Dupuytren’s

Red wine and yellow curry to prevent Dupuytren’s?

Could a yellow curry dinner and a glass of red wine be good for Dupuytren’s? Possibly. Dupuytren’s is a fibrotic condition, something it shares with other disorders. There is a great deal of ongoing research into the biology of fibrosis and its possible treatment. Two studies suggest that diet may have an helpful influence on […]

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The earliest case of Dupuytren’s? You’ll never guess where.
On: Mar 7, 2010
By: Charles Eaton

A case of Dupuytren’s contracture has been discovered dating back nearly three thousand years. The Monthemhat Project, a multinational Egyptology group, recently published an analysis of 18 mummies from the Third Intermediate Period from the Luxor Cachette, and report the diagnosis of Dupuytren’s contracture involving the left hand of one of the mummies. The full […]

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Dupuytren’s or palmar fasciitis?
On: Mar 1, 2010
By: Charles Eaton

Dupuytren’s isn’t the only problem which can affect the fascia of the palm. Inflammation of the palmar fascia (palmar fasciitis) may be due to less common problems, and differs from typical Dupuytren’s in that it is usually painful. The difference between Dupuytren’s and palmar fasciitis is similar to the difference between Ledderhose disease and plantar […]

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Metalloproteinases and Dupuytren’s

A better understanding of the biology of metalloproteinases may lead to new treatment options for Dupuytren’s. Metalloproteinases (MMPS) are a group of enzymes in our bodies which break down certain proteins, including collagen. MMPS are blocked by tissue inhibitors of metalloproteinases (TIMPS). MMPS and TIMPS balance each other: imbalances have been implicated in conditions of […]

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Stony Brook Dupuytren Symposium
On: Feb 27, 2010
By: Charles Eaton

What a year for Dupuytren’s! Xiaflex is FDA approved, the 2010 International Symposium on Dupuytren’s Disease http://www.DupuytrenSymposium.com is coming up May 22,23 in Miami, and now Stony Brook University Medical Center Department Of Orthopaedics has announced its Dupuytren’s Disease Symposium Saturday, April 17th, 2010 in Stony Brook, New York. The program flier is http://Dupuytrens.org/DupPDFs/2010_StonyBrookSyllabus.pdf. The […]

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Radiotherapy for Dupuytren’s

Radiation treatment for Dupuytren’s disease has been performed since the advent of therapeutic radiation treatment. The effectiveness of radiation is reported as a preventative measure for early disease to prevent progression, not as a treatment for contracture. Although not widely embraced in the United States, there is a large European experience with radiotherapy of Dupuytren’s […]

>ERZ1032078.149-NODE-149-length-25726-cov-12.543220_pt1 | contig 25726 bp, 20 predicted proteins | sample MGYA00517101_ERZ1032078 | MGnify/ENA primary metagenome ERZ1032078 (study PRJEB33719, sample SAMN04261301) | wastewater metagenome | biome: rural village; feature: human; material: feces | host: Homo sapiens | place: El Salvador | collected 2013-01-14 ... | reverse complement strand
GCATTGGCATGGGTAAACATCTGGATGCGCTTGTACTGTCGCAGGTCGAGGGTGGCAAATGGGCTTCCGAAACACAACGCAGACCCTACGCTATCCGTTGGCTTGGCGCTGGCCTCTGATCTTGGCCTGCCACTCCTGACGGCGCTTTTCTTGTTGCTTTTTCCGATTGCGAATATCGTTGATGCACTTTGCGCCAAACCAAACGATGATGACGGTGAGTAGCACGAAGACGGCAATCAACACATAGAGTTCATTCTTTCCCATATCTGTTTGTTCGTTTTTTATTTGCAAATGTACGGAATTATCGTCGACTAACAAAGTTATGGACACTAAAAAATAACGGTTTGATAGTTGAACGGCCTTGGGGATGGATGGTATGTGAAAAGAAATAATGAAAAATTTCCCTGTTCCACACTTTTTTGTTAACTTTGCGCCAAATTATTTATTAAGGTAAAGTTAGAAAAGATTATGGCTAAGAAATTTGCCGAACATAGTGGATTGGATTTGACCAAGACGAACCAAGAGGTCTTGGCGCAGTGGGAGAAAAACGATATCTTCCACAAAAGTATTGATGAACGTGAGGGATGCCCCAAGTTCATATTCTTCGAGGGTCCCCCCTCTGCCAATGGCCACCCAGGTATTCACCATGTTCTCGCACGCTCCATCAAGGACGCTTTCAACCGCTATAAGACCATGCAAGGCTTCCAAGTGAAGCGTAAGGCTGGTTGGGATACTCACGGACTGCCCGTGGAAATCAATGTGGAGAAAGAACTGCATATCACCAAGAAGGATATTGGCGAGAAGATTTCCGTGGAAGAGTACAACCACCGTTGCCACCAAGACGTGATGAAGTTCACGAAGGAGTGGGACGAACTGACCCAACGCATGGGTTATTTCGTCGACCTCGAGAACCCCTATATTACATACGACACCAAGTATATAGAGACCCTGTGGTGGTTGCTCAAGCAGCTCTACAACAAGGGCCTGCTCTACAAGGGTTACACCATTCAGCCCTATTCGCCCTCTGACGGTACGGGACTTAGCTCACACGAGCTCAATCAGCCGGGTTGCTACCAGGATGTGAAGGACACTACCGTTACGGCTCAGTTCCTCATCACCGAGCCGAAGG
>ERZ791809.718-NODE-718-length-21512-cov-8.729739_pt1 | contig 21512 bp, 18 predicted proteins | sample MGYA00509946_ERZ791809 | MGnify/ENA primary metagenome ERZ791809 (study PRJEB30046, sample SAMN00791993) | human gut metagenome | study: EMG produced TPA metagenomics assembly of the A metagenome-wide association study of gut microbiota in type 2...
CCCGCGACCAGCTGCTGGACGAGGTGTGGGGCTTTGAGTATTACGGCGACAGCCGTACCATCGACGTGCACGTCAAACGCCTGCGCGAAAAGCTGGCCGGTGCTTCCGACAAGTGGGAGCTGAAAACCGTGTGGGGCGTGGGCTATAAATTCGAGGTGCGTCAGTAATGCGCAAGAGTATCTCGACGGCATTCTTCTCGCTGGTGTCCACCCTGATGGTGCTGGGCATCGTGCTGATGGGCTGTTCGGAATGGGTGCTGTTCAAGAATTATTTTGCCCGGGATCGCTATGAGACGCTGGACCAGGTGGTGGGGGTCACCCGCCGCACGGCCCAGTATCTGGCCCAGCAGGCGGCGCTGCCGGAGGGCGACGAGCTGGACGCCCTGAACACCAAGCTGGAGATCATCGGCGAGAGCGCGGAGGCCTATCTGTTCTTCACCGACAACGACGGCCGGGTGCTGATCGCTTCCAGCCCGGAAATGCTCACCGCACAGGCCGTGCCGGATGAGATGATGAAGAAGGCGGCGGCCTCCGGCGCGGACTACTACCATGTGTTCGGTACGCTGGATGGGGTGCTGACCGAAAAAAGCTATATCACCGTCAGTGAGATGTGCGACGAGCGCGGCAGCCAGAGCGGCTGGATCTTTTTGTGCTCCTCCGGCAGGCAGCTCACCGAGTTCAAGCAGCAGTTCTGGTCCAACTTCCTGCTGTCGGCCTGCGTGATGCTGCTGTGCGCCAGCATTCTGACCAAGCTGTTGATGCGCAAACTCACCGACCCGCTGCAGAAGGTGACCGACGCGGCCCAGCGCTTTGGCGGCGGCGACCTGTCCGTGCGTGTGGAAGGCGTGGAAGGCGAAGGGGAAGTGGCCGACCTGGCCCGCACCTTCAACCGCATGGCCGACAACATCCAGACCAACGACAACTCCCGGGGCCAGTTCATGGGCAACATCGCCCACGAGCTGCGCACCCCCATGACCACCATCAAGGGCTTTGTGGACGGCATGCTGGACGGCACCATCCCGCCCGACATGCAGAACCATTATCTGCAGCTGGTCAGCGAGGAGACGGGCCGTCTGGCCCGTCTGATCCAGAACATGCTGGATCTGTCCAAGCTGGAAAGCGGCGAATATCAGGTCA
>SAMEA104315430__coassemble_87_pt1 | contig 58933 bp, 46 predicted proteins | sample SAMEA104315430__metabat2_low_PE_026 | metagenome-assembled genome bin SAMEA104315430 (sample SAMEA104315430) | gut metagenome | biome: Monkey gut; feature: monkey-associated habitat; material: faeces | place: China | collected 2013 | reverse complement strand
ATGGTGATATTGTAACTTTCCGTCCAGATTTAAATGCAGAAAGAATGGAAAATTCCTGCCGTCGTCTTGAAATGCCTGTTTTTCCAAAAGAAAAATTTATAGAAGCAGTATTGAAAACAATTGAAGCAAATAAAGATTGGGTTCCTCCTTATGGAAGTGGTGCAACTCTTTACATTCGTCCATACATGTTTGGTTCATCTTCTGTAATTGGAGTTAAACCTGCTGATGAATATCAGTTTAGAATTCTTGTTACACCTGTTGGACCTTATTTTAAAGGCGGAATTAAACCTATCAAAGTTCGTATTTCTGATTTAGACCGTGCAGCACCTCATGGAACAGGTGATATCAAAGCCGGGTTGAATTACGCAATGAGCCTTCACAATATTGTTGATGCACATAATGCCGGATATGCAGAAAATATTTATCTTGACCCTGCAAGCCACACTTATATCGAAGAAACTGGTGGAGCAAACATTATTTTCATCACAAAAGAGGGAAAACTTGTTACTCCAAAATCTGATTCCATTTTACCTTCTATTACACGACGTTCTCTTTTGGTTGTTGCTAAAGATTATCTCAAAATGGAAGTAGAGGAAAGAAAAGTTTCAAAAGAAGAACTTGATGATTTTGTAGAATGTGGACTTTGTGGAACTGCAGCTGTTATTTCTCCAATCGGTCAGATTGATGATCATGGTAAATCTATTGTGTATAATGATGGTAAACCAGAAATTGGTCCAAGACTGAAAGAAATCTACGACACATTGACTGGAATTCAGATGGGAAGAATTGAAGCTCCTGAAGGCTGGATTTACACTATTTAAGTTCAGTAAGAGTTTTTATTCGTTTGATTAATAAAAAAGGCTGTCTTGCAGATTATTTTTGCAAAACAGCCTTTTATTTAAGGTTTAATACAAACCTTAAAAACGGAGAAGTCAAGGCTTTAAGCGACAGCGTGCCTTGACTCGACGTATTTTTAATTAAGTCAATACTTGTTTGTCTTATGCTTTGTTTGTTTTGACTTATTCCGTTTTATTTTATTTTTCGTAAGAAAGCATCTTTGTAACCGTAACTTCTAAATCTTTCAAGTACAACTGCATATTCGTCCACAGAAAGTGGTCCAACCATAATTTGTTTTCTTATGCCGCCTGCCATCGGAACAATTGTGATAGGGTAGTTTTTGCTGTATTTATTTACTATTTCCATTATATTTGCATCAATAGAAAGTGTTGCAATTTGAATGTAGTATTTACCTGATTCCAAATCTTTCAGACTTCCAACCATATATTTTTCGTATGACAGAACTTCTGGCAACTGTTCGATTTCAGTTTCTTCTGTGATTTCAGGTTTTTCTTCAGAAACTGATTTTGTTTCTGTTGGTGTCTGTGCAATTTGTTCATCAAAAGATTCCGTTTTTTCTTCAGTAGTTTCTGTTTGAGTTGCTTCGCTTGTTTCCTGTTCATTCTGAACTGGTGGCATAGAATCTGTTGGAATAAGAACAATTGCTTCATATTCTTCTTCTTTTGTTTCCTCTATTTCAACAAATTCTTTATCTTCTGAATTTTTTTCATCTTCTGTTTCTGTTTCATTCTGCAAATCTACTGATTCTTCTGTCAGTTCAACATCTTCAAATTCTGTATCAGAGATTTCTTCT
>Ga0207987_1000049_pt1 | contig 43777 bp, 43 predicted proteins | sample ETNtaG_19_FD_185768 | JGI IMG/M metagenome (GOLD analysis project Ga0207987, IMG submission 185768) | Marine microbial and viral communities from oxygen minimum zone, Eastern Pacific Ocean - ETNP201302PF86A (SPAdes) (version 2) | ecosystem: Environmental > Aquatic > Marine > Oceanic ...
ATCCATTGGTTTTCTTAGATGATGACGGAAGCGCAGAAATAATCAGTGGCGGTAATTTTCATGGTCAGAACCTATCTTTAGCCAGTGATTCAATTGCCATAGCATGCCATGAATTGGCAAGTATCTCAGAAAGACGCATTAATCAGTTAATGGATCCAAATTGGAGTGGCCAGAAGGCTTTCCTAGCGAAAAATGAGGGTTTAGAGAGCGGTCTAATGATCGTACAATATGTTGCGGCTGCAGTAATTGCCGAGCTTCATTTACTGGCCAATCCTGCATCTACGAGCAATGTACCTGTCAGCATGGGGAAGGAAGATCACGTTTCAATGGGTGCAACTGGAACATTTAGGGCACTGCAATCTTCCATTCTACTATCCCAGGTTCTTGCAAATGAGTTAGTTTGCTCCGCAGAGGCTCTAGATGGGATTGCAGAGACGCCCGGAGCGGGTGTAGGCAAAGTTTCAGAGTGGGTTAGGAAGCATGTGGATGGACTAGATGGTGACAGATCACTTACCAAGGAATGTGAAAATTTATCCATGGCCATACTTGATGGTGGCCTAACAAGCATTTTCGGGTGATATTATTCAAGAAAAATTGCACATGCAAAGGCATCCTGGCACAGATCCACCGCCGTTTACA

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Dupuytren’s and other fibroses

Dupuytren’s is a fibrotic disease, a fibrosis – one of many. Fibrosis, as a word, sounds exotic, but it is really just the medical name for scar. Although injuries come in many forms and can involve any structure, our bodies have a limited repertoire for reacting to injuries. The universal poultice our body’s healing process […]

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Dupuytren’s: it’s not just the fascia.

Dupuytren’s contracture is a local manifestation of a systemic process, and although the palmar fascia is the usual focus, what happens in the hand is a regional process, affecting the skin and the fatty layer under the skin as well as the fascia: it appears to be something which brews between the skin and the […]

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Alcohol and Dupuytren’s

Is there a relationship between drinking alcoholic beverages and the chance of having Dupuytren’s? This has been debated for years. The answer? Yes, according to the report “Dupuytren’s contracture and alcohol” (full text: http://www.dupuytrenfoundation.org/DupPDFs/1986_Bradlow_1148.pdf). The authors reviewed 143 patients with and without Dupuytren’s, checked their self described drinking patterns as well as the blood tests […]

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Is Dupuytren’s an immune problem?
On: Feb 19, 2010
By: Charles Eaton

Is Dupuytren’s an autoimmune or an allergic condition? In some fibrotic diseases, such as endomyocardial fibrosis, tissues show activity of eosinphils. Eosinophils are normally found in small numbers in the bloodstream. They are part of the immune system and are abnormally involved in some medical conditions such as asthma. Eosinophils are filled with little bags […]

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